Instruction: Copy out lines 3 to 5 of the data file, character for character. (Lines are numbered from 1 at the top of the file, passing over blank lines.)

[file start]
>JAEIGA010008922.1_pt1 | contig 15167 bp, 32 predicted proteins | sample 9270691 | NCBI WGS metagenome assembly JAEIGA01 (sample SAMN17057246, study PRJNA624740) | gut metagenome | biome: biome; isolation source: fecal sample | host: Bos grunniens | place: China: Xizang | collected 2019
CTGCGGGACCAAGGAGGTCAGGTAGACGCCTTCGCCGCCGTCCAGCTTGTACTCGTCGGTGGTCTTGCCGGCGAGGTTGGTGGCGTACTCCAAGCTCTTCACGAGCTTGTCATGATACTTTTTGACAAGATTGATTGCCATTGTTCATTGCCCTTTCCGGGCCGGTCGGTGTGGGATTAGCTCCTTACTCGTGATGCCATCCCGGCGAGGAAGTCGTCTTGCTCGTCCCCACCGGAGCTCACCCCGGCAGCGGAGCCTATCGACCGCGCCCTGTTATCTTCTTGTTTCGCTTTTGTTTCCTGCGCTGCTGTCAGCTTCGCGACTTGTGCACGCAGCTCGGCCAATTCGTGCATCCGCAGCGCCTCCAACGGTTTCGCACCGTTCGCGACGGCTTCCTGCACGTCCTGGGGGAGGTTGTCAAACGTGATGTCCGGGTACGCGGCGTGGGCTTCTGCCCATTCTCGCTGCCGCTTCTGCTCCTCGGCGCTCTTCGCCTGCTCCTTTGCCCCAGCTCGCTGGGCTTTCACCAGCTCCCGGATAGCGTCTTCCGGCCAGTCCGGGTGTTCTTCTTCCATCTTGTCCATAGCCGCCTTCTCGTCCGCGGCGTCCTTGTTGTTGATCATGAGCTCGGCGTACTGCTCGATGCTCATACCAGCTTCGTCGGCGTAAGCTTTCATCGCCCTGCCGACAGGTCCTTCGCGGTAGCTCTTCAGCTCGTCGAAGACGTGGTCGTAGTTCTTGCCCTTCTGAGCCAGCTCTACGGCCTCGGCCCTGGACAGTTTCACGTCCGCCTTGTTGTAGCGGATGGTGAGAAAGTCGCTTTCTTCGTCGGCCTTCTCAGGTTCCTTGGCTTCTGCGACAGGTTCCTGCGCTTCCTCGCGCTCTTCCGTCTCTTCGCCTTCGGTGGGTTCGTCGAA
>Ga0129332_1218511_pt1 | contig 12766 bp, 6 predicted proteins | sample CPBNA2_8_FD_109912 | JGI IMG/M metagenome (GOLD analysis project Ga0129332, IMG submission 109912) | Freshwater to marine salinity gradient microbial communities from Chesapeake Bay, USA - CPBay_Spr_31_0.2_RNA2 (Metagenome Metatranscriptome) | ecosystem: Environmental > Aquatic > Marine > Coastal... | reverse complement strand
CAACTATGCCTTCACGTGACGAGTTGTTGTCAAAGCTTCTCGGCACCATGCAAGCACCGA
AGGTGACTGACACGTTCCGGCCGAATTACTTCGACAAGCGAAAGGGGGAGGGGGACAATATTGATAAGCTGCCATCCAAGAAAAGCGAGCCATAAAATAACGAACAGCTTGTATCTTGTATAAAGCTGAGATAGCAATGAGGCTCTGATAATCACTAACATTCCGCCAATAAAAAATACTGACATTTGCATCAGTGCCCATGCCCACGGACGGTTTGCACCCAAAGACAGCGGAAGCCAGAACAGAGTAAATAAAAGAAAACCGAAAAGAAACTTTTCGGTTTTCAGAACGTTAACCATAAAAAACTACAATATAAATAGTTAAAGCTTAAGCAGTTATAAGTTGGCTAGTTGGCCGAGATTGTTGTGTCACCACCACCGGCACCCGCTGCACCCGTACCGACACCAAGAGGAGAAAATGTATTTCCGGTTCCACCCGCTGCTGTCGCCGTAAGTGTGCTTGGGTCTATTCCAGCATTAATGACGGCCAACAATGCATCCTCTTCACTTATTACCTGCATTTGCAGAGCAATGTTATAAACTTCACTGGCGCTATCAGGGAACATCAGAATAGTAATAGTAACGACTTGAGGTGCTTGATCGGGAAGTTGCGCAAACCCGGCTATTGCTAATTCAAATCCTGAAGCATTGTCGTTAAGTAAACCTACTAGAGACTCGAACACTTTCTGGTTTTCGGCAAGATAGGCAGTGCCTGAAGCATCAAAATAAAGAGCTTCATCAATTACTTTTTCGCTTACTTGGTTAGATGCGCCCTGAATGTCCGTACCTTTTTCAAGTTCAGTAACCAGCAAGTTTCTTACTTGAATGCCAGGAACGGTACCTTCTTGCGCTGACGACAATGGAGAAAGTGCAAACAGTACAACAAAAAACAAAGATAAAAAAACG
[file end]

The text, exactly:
>Ga0129332_1218511_pt1 | contig 12766 bp, 6 predicted proteins | sample CPBNA2_8_FD_109912 | JGI IMG/M metagenome (GOLD analysis project Ga0129332, IMG submission 109912) | Freshwater to marine salinity gradient microbial communities from Chesapeake Bay, USA - CPBay_Spr_31_0.2_RNA2 (Metagenome Metatranscriptome) | ecosystem: Environmental > Aquatic > Marine > Coastal... | reverse complement strand
CAACTATGCCTTCACGTGACGAGTTGTTGTCAAAGCTTCTCGGCACCATGCAAGCACCGA
AGGTGACTGACACGTTCCGGCCGAATTACTTCGACAAGCGAAAGGGGGAGGGGGACAATATTGATAAGCTGCCATCCAAGAAAAGCGAGCCATAAAATAACGAACAGCTTGTATCTTGTATAAAGCTGAGATAGCAATGAGGCTCTGATAATCACTAACATTCCGCCAATAAAAAATACTGACATTTGCATCAGTGCCCATGCCCACGGACGGTTTGCACCCAAAGACAGCGGAAGCCAGAACAGAGTAAATAAAAGAAAACCGAAAAGAAACTTTTCGGTTTTCAGAACGTTAACCATAAAAAACTACAATATAAATAGTTAAAGCTTAAGCAGTTATAAGTTGGCTAGTTGGCCGAGATTGTTGTGTCACCACCACCGGCACCCGCTGCACCCGTACCGACACCAAGAGGAGAAAATGTATTTCCGGTTCCACCCGCTGCTGTCGCCGTAAGTGTGCTTGGGTCTATTCCAGCATTAATGACGGCCAACAATGCATCCTCTTCACTTATTACCTGCATTTGCAGAGCAATGTTATAAACTTCACTGGCGCTATCAGGGAACATCAGAATAGTAATAGTAACGACTTGAGGTGCTTGATCGGGAAGTTGCGCAAACCCGGCTATTGCTAATTCAAATCCTGAAGCATTGTCGTTAAGTAAACCTACTAGAGACTCGAACACTTTCTGGTTTTCGGCAAGATAGGCAGTGCCTGAAGCATCAAAATAAAGAGCTTCATCAATTACTTTTTCGCTTACTTGGTTAGATGCGCCCTGAATGTCCGTACCTTTTTCAAGTTCAGTAACCAGCAAGTTTCTTACTTGAATGCCAGGAACGGTACCTTCTTGCGCTGACGACAATGGAGAAAGTGCAAACAGTACAACAAAAAACAAAGATAAAAAAACG